Supporters of Save The Domes gathered at the Tuesday evening session of the San Jose City Council to plead for the protection of the 50-year-old building from demolition. On a seven-to-four vote, the council designated the Century 21 as a historical landmark. The developer can file a demolition plan to raze the other dome theaters, but must incorporate the Century 21 into the new mixed-urban development. No guarantees that the developer will keep it as a working theater. That’s the short version.
My friend and I drove downtown to attend the 7:00PM council session, arriving at the nearby public parking garage where the city keeps it fleet of vehicles, and walking a block over from Fifth Street. This was my first visit to the “new” city hall building since opening in 2005. I previously visited the old city hall on North 1st Street, part of the county government civic center that the county plans to renovate in the future, when my older brother had a shotgun wedding at the hall of justice in the 1970’s.
While my friend walked over to Subway for a sandwich, I walked down memory lane while wandering around the plaza. As a college student living downtown in the mid-1990, I used to shop at Lucky’s and eat at Taco Bell that previously occupied this one-and-half block stretch on Santa Clara Street and Fifth Street. It’s now all gone. San Jose State University is a few blocks away, where the eight-story Dr. Martin Luther King Jr. library is visible above the two-story buildings between city hall and the campus.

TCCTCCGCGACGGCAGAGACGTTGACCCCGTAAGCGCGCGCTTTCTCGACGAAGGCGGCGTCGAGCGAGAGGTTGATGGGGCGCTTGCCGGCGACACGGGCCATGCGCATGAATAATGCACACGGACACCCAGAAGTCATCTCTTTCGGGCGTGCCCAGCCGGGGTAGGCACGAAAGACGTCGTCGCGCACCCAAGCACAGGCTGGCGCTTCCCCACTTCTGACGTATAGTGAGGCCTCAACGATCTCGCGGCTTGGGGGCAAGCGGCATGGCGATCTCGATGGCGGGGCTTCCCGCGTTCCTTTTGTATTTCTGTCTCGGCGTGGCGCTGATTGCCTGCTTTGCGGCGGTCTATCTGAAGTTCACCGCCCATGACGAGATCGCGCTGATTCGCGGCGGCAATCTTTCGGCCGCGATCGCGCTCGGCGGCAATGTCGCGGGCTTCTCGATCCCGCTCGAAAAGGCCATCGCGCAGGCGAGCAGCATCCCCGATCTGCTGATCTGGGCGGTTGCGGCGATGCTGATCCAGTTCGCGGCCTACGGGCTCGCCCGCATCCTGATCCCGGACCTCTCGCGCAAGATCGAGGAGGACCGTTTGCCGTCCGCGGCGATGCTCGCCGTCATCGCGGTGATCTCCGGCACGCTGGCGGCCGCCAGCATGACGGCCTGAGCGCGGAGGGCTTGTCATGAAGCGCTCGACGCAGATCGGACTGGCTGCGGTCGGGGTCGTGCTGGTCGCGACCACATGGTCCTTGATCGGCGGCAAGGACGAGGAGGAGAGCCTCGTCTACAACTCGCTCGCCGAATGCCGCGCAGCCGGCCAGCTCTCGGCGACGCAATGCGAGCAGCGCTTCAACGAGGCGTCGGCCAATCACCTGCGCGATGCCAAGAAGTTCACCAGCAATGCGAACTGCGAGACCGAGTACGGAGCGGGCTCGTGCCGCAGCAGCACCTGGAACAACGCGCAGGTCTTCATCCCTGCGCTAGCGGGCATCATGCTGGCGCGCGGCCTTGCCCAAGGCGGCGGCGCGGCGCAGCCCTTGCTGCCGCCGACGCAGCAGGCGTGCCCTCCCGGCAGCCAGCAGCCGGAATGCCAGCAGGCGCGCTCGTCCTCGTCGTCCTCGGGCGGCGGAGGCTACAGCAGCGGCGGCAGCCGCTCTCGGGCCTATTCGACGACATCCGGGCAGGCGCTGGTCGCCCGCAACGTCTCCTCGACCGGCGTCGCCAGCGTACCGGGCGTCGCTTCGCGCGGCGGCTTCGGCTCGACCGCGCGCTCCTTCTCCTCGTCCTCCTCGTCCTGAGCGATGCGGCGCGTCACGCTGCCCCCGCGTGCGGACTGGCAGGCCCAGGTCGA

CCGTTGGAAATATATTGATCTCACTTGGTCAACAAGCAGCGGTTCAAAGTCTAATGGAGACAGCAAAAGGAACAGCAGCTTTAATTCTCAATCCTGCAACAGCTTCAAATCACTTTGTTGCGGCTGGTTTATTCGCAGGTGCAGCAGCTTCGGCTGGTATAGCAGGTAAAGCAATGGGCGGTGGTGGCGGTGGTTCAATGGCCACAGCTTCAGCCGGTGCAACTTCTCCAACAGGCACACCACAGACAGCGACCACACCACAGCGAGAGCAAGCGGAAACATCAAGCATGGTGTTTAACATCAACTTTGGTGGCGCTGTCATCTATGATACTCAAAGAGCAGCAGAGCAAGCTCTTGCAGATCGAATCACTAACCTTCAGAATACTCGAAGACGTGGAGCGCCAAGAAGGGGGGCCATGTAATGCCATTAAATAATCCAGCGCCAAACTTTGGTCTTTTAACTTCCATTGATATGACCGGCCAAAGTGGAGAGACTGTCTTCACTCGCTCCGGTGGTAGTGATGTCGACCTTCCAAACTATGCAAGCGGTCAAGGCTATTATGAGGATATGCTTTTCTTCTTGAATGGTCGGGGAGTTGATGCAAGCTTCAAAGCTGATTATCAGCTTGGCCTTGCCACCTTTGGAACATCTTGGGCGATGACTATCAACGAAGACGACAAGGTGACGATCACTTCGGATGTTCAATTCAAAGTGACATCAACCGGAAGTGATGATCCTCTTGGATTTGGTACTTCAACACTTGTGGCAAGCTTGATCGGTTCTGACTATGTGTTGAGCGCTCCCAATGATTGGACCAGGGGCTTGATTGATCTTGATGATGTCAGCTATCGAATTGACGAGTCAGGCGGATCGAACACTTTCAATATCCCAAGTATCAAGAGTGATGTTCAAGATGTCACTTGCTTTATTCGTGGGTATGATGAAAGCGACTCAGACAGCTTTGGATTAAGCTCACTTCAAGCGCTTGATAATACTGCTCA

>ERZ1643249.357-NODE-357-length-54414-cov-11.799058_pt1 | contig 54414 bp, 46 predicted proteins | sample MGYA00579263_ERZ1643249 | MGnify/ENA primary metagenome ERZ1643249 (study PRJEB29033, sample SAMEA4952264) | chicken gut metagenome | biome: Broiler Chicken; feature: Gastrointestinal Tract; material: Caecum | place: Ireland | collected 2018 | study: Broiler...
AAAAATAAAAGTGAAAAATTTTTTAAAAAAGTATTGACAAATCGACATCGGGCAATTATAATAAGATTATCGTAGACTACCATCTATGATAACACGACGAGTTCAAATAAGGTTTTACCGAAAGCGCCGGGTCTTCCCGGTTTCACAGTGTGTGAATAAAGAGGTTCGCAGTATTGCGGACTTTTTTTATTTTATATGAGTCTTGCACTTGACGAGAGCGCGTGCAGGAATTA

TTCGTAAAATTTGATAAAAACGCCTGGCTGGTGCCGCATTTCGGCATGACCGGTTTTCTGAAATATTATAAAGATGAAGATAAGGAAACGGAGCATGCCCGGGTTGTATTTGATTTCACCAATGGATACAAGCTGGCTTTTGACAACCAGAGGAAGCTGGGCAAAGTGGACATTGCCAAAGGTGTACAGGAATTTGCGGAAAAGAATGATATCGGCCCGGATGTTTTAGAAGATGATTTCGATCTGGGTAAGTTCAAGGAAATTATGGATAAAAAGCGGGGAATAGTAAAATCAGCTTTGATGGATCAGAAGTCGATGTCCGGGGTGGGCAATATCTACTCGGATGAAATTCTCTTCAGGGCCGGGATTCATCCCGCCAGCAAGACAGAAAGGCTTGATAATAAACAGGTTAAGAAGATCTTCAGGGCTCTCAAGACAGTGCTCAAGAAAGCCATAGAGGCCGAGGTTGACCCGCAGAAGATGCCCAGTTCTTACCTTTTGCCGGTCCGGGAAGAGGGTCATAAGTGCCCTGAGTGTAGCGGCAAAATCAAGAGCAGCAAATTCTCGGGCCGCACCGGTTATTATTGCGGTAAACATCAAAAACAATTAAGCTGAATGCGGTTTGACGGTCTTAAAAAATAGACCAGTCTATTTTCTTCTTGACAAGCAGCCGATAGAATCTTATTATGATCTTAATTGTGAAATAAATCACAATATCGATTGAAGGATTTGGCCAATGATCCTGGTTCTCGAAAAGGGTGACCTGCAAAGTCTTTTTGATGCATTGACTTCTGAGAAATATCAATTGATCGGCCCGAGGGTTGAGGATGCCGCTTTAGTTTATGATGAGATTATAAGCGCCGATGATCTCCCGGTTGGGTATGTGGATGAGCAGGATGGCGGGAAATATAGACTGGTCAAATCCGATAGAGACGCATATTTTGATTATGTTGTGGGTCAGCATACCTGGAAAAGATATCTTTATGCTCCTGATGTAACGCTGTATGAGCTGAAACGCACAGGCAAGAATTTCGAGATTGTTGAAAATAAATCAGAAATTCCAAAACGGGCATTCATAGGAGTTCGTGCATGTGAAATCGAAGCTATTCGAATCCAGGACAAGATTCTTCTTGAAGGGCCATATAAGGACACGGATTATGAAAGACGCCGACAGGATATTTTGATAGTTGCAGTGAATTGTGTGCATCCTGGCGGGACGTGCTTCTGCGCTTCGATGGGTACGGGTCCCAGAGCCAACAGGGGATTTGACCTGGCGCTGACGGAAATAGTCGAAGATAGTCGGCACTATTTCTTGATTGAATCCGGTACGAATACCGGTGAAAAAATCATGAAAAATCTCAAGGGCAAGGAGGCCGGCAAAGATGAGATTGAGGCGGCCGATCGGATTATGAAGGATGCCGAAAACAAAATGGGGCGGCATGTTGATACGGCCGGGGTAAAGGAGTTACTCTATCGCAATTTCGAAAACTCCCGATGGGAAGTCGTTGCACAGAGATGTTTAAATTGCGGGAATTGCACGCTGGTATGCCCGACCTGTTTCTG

The city council chamber wasn’t in the rotunda building on the plaza, as one would imagine when pulling on the locked front doors. The circular floor space under the ten-story ceiling was empty. Not surprisingly, this space was reserved for private events. When the Bascom Avenue library opened last year, the library was smaller than I expected and the larger community center was available for private events as well. For a fee, of course. The city has to make a buck somewhere.
Walking past the rotunda building to the left will take you to a ground-level entrance for the restrooms and elevators. You can also walk up the narrow stairway next to the tower building that house the city bureaucracy or the broad stairway that borders the plaza to the second floor entrance. The public entrance to the city council opened to a university-style auditorium with seats sloping down from the second floor to the first floor.
The city council session opened light-heartedly with commendations by the mayor for several citizens who served the city in one way or another for 25 years, including a Boy Scout troop leader who brought out his troop. After pictures got taken and the boy scouts cleared out, more people came in to occupy the empty seats. The city council got down to business. We sat through two-hours of mind-numbing discussions about various public planning proposals. People got up to speak for or against, left the council chamber, and more people took their empty seats.
We left at 9:00PM to catch “The Wil Wheaton Project” on TV. On the way home we drove past the Century Domes on Winchester, where a single outdoor light illuminated the front doors of the Century 21 and the two other dome theaters shrouded in the darkness. The city council voted on the Century 21 historical landmark at about 10:30PM. After two mind-numbing hours watching democracy in action (sausage making would be more entertaining), I don’t think I could have survived another 90 minutes.